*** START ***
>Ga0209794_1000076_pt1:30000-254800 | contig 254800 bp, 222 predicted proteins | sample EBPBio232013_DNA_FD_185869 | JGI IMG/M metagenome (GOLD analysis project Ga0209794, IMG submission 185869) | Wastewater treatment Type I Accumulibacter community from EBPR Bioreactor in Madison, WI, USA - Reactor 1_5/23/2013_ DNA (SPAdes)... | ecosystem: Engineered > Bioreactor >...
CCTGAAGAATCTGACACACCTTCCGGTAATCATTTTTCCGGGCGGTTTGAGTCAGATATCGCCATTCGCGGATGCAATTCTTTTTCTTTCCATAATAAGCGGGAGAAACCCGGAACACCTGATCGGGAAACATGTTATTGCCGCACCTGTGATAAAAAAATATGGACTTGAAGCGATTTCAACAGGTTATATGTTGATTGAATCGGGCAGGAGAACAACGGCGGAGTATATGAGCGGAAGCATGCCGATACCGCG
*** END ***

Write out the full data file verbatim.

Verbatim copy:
>Ga0209794_1000076_pt1:30000-254800 | contig 254800 bp, 222 predicted proteins | sample EBPBio232013_DNA_FD_185869 | JGI IMG/M metagenome (GOLD analysis project Ga0209794, IMG submission 185869) | Wastewater treatment Type I Accumulibacter community from EBPR Bioreactor in Madison, WI, USA - Reactor 1_5/23/2013_ DNA (SPAdes)... | ecosystem: Engineered > Bioreactor >...
CCTGAAGAATCTGACACACCTTCCGGTAATCATTTTTCCGGGCGGTTTGAGTCAGATATCGCCATTCGCGGATGCAATTCTTTTTCTTTCCATAATAAGCGGGAGAAACCCGGAACACCTGATCGGGAAACATGTTATTGCCGCACCTGTGATAAAAAAATATGGACTTGAAGCGATTTCAACAGGTTATATGTTGATTGAATCGGGCAGGAGAACAACGGCGGAGTATATGAGCGGAAGCATGCCGATACCGCG